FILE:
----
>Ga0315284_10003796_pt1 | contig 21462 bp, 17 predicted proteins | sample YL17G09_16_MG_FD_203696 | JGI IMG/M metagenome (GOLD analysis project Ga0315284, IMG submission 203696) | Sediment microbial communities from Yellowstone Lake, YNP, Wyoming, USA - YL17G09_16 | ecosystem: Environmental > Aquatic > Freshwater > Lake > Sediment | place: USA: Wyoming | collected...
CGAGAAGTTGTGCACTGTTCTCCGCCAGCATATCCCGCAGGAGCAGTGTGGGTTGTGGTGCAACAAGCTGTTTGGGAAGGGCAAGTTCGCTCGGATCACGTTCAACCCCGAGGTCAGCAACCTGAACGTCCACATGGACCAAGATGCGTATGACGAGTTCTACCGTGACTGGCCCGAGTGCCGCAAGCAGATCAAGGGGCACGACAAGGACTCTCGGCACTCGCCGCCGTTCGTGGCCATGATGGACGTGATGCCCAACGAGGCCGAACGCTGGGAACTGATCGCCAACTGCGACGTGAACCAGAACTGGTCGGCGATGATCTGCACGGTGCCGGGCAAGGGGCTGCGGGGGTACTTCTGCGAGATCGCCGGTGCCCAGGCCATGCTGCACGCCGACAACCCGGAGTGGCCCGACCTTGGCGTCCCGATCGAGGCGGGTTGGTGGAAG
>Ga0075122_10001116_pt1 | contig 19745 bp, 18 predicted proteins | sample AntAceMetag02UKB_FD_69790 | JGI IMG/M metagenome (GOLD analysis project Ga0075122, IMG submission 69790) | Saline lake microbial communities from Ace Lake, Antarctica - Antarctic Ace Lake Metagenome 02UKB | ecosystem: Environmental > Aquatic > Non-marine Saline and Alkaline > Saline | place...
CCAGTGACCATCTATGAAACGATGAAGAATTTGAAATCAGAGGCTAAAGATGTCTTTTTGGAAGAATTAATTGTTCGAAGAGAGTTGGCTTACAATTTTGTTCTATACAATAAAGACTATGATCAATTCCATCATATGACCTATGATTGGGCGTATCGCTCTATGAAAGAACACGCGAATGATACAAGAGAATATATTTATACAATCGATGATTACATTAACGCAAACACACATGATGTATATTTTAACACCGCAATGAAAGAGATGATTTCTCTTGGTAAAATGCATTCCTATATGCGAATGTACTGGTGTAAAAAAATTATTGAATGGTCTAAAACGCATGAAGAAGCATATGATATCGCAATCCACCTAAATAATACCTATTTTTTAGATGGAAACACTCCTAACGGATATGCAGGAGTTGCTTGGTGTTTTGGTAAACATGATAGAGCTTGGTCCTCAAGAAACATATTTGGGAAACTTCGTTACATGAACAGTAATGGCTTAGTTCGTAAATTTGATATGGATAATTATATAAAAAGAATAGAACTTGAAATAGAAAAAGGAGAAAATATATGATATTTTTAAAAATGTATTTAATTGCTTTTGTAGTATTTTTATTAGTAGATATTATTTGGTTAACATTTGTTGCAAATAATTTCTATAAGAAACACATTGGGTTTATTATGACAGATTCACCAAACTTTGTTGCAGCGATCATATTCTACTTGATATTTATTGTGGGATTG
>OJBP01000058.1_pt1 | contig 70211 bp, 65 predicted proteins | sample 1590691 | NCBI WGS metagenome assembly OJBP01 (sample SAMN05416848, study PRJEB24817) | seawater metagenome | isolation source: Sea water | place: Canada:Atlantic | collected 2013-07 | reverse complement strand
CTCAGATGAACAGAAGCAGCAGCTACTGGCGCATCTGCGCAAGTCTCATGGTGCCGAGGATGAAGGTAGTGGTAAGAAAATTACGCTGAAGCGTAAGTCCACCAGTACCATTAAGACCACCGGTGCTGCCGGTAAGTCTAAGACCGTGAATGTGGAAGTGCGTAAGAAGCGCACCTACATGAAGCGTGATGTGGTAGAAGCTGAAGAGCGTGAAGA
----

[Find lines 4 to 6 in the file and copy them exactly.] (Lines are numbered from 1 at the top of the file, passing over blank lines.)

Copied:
CCAGTGACCATCTATGAAACGATGAAGAATTTGAAATCAGAGGCTAAAGATGTCTTTTTGGAAGAATTAATTGTTCGAAGAGAGTTGGCTTACAATTTTGTTCTATACAATAAAGACTATGATCAATTCCATCATATGACCTATGATTGGGCGTATCGCTCTATGAAAGAACACGCGAATGATACAAGAGAATATATTTATACAATCGATGATTACATTAACGCAAACACACATGATGTATATTTTAACACCGCAATGAAAGAGATGATTTCTCTTGGTAAAATGCATTCCTATATGCGAATGTACTGGTGTAAAAAAATTATTGAATGGTCTAAAACGCATGAAGAAGCATATGATATCGCAATCCACCTAAATAATACCTATTTTTTAGATGGAAACACTCCTAACGGATATGCAGGAGTTGCTTGGTGTTTTGGTAAACATGATAGAGCTTGGTCCTCAAGAAACATATTTGGGAAACTTCGTTACATGAACAGTAATGGCTTAGTTCGTAAATTTGATATGGATAATTATATAAAAAGAATAGAACTTGAAATAGAAAAAGGAGAAAATATATGATATTTTTAAAAATGTATTTAATTGCTTTTGTAGTATTTTTATTAGTAGATATTATTTGGTTAACATTTGTTGCAAATAATTTCTATAAGAAACACATTGGGTTTATTATGACAGATTCACCAAACTTTGTTGCAGCGATCATATTCTACTTGATATTTATTGTGGGATTG
>OJBP01000058.1_pt1 | contig 70211 bp, 65 predicted proteins | sample 1590691 | NCBI WGS metagenome assembly OJBP01 (sample SAMN05416848, study PRJEB24817) | seawater metagenome | isolation source: Sea water | place: Canada:Atlantic | collected 2013-07 | reverse complement strand
CTCAGATGAACAGAAGCAGCAGCTACTGGCGCATCTGCGCAAGTCTCATGGTGCCGAGGATGAAGGTAGTGGTAAGAAAATTACGCTGAAGCGTAAGTCCACCAGTACCATTAAGACCACCGGTGCTGCCGGTAAGTCTAAGACCGTGAATGTGGAAGTGCGTAAGAAGCGCACCTACATGAAGCGTGATGTGGTAGAAGCTGAAGAGCGTGAAGA